I think there are a lot of people out there unaware of RFC's (Request for Comments). I know what they are at a logical level, but can anybody give a good description for a new developer? Also, sharing some resources on how to use and read them would be nice.
The term comes from the days of ARPANET, the predecessor to the internet, where the researchers would basically just throw ideas out there to, well, make a request for comments from the other researchers on the project. They could be about pretty much anything and were not very formal at the time. If you go read them, it’s pretty comical how informal they were.
Now, there are more standards about what goes in RFC's and you can't get an RFC published until you have met strict guidelines and have done extensive research. They are pretty much reserved for well researched network standards that have been approved by the IETF.
The name of the result and the process for creating a standard on the Internet. New standards are proposed and published on the Internet, as a Request For Comments. The proposal is reviewed by the Internet Engineering Task Force (http://www.ietf.org/), a consensus-building body that facilitates discussion, and eventually a new standard is established, but the reference number/name for the standard retains the acronym RFC, e.g. the official standard for e-mail message formats is RFC 822.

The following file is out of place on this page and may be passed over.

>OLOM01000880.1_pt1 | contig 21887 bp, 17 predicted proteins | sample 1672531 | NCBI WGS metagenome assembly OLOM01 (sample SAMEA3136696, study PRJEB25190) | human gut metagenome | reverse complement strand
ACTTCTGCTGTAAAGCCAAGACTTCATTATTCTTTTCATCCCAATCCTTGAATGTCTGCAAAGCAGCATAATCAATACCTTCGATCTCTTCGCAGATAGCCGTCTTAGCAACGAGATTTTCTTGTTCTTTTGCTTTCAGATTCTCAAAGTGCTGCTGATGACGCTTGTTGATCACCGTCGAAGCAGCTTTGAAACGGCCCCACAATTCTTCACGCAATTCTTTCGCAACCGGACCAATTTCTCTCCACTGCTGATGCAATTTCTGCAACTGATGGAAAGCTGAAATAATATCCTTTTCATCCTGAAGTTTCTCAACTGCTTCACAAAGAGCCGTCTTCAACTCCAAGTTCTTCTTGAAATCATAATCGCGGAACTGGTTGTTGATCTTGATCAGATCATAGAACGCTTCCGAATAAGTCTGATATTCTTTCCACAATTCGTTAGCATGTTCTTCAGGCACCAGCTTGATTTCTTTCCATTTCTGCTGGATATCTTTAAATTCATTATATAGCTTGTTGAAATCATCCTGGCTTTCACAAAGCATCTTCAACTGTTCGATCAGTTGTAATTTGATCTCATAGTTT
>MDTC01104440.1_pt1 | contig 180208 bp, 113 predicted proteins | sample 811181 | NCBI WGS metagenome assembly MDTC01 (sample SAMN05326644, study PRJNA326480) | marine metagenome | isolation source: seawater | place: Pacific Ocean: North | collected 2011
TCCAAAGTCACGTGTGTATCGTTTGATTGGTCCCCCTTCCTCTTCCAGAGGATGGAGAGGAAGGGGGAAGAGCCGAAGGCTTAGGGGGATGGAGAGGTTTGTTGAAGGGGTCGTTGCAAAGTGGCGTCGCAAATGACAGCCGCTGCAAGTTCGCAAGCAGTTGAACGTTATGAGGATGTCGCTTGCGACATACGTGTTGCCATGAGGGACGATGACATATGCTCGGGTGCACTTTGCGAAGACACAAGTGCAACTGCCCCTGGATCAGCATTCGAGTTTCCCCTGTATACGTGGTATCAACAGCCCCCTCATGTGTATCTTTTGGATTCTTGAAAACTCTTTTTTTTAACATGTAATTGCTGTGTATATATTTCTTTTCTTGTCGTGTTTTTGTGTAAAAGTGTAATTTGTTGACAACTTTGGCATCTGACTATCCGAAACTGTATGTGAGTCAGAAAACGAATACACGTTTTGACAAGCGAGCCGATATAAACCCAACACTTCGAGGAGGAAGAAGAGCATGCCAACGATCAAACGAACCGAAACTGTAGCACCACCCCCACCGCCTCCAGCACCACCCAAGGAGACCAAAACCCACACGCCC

See also: RFC Wikipedia Article
Wikipedia gives a good description of what [RFC] is about but in a nutshell it is a set of recommendation from the Internet Engineering Task Force applicable to the working of the Internet and Internet-connected systems. They are used as the standards.
So if you're looking for a definitive source of the information about the implementation of FTP, LDAP, IMAP, POP etc you don't have to look further than the appropriate RFC documents.
This could also mean "Request for Change" in an Agile environment. Just throwing that out there as everyone is so certain is just means "Request for Comments".
It's a Request For Comments. That title is a little misleading though, as it's often used as a name for standards, mostly those by the IETF. See Wikipedia